Continuing to deliver care in the tidal wave of coronavirus (COVID-19)

Continuing to deliver care in the tidal wave of coronavirus (COVID-19)

How do we continue to provide care across the health and care system? Here we offer some practical solutions and recommendations to the system to help alleviate the unprecedented pressure primary care is facing along with reducing the footfall to GP surgeries and the infection risk.

“It’s been like Easter and Christmas rolled into one. I’ve never seen anything like it. This is on a different scale”.

NAPC’s pharmacy lead and non-executive director Ash Soni OBE commenting on last weekend and the sheer number of people visiting his pharmacy in Streatham for prescriptions and in search of high demand products including hand sanitiser, paracetamol and toilet rolls. Faced with his limited paracetamol stock disappearing within hours of being placed on the shelves, from last Thursday, he restricted customers to one single packet. The wholesale price has since gone through the roof and he can’t get hold of any more paracetamol medicines specifically for children.

Dr Farzana Hussain, NAPC non-executive director and Pulse’s 2019 GP of the year who has a practice in Newham with 5,000 registered patients, says COVID-19  has brought about the need for change which has to happen today. She said: “Primary care is struggling to cope with demand, most primary care networks (PCNs) are embryonic and, therefore, not mature enough to have thought about broader collaboration. This is time for PCNs to embrace the resources of community pharmacy”.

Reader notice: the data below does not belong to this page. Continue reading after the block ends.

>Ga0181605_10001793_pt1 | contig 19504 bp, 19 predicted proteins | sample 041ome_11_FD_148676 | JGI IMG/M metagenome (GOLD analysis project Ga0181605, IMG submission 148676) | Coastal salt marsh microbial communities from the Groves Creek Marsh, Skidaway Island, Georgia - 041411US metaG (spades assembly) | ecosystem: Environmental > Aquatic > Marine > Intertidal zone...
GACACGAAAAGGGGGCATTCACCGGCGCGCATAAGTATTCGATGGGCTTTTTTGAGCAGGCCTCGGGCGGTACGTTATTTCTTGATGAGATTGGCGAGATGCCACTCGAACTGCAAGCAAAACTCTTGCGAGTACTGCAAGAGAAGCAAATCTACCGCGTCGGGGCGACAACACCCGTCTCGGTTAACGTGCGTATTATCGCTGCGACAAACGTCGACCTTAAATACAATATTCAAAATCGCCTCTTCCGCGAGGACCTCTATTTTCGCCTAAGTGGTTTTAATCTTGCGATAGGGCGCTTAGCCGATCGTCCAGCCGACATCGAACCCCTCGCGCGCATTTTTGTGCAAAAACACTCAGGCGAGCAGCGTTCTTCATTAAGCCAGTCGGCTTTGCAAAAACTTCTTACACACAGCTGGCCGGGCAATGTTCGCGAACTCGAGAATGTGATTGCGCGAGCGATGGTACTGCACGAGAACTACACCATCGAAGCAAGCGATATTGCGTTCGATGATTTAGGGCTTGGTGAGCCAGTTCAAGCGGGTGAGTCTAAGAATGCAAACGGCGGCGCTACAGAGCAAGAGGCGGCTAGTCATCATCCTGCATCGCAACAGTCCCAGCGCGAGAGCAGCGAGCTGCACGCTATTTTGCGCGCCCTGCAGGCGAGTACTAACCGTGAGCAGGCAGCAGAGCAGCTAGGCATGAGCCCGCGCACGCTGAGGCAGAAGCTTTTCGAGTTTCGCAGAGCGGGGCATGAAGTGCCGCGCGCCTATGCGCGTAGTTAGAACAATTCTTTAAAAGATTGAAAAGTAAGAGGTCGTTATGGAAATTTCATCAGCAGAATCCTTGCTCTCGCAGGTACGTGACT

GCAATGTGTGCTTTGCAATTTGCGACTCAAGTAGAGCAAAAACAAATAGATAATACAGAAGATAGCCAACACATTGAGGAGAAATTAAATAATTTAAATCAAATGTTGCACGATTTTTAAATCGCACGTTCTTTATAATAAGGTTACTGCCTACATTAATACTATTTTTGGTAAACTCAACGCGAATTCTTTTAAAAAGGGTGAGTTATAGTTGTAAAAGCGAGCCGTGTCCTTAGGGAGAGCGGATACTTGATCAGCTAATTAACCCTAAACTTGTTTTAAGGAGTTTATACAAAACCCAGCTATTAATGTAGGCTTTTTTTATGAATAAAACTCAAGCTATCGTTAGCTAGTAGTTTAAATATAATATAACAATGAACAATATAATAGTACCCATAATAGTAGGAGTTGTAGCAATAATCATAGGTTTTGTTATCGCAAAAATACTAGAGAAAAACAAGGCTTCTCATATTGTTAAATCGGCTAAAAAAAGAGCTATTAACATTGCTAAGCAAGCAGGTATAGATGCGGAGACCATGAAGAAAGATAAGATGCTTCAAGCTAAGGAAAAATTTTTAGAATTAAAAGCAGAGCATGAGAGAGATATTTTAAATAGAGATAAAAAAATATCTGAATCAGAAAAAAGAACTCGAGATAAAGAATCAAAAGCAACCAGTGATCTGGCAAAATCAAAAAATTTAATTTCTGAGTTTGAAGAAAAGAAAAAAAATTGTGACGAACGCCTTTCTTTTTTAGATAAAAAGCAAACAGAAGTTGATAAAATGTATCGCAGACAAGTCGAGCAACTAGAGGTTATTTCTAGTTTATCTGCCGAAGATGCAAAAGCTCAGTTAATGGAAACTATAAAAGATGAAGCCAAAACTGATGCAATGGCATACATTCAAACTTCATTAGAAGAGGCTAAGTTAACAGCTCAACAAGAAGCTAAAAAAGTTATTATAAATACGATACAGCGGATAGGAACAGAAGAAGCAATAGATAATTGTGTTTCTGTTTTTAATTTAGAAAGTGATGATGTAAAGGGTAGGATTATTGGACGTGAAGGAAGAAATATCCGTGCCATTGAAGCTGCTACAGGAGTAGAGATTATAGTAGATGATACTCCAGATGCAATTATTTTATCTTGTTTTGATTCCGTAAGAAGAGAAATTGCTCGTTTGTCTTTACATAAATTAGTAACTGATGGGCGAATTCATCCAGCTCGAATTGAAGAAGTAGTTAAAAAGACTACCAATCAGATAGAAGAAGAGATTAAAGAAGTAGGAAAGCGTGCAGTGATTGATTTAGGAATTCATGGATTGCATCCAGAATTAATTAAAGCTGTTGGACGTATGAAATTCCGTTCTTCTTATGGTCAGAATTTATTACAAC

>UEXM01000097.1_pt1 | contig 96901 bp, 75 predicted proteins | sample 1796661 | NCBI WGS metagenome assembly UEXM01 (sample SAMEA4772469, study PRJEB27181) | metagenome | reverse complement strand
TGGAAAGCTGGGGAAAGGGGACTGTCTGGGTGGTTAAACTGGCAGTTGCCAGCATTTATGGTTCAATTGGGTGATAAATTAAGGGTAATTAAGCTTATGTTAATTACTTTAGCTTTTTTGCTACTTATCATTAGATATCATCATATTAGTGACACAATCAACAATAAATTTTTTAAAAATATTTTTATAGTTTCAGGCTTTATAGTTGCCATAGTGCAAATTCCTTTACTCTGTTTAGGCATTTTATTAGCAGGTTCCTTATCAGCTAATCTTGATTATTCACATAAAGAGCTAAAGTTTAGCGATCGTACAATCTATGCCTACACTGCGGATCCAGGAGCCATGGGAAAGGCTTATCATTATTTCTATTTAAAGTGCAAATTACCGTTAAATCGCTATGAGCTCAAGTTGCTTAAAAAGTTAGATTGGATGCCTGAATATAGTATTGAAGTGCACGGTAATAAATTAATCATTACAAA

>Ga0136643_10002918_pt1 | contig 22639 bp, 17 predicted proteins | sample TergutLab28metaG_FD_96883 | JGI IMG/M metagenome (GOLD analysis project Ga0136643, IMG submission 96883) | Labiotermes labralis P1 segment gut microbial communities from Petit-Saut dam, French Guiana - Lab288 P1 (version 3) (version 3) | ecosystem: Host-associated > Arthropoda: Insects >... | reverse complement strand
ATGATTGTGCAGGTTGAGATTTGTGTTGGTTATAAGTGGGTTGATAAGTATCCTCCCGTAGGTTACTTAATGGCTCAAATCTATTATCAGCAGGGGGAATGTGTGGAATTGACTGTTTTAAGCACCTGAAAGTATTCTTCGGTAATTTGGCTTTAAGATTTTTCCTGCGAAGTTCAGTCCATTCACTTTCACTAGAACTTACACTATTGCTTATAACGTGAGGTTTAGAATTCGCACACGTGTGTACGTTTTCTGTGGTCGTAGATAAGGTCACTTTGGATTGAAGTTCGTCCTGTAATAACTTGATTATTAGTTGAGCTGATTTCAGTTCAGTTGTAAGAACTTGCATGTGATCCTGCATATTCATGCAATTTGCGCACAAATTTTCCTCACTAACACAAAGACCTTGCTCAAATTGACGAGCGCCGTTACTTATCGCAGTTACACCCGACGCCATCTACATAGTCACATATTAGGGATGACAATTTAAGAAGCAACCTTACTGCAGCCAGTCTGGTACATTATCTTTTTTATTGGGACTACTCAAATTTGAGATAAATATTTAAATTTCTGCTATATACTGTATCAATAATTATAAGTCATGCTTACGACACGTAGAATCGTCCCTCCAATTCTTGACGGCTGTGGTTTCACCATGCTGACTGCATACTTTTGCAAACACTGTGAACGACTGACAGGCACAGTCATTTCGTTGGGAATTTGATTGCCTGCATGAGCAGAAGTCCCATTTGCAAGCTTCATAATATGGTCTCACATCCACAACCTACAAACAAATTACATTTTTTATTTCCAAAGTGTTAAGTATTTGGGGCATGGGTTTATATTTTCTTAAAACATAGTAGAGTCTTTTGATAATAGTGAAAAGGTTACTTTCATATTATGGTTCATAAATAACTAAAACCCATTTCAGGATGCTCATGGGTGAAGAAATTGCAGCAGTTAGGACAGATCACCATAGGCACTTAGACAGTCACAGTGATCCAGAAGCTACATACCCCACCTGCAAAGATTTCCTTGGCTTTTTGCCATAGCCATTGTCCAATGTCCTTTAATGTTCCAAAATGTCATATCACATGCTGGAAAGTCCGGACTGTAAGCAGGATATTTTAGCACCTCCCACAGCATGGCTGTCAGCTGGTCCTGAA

NAPC is encouraging the following urgent measures to cope with some of the immediate challenges.

  • GPs to switch to electronic repeat dispensing (eRD) as soon as possible and for more training to accelerate the roll out – reducing the number of patients needing to come into their practice who can collect their prescription straight from their local pharmacy. With eRD the prescriber can authorise and issue a batch of repeatable prescriptions for up to 12 months with just one digital signature. Patients do have to give their consent for repeat prescriptions to be sent to a nominated pharmacy of their choice but this can be by text message for speed (with patients opting out) or phased in with patients switched to eRD as the requests come in. In Newham, Dr Farzana Hussain’s practice processes 88% of repeat prescriptions this way, for more information click here.
  • With the latest advice for people with symptoms in a household to stay at home for 14 days and the over 70s to be advised to stay indoors for 12 weeks from next weekend, pharmacies need urgent funding now to manage and increase home deliveries and as well as an alternative to a signature as a means of confirming receipt.
  • Relaxation of the Pharmaceutical Services Regulations over splitting bulk packs of paracetamol to support pharmacies to relieve pressure on demand.
  • Urgent additional money for the community pharmacy lead PCN role to give them capacity to work up business continuity plans with their local PCNs – to have the conversations and ensure support from everyone concerned to reach shared goals.
  • Emergency funding to enable pharmacies to have shared IT enabling read and write access to patients’ records to improve the quality of healthcare and where pharmacists are independent prescribers to stop the need for patients to return to the GP surgery as the pharmacist can prescribe and amend prescriptions.
  • Urgent funding to rapidly accelerate remote working for primary care staff.

NAPC is encouraging all members and professionals within primary care to share their learning and experience of coping with COVID-19, so best practice and work to date can be shared across the sector. Please email: with your examples or contact

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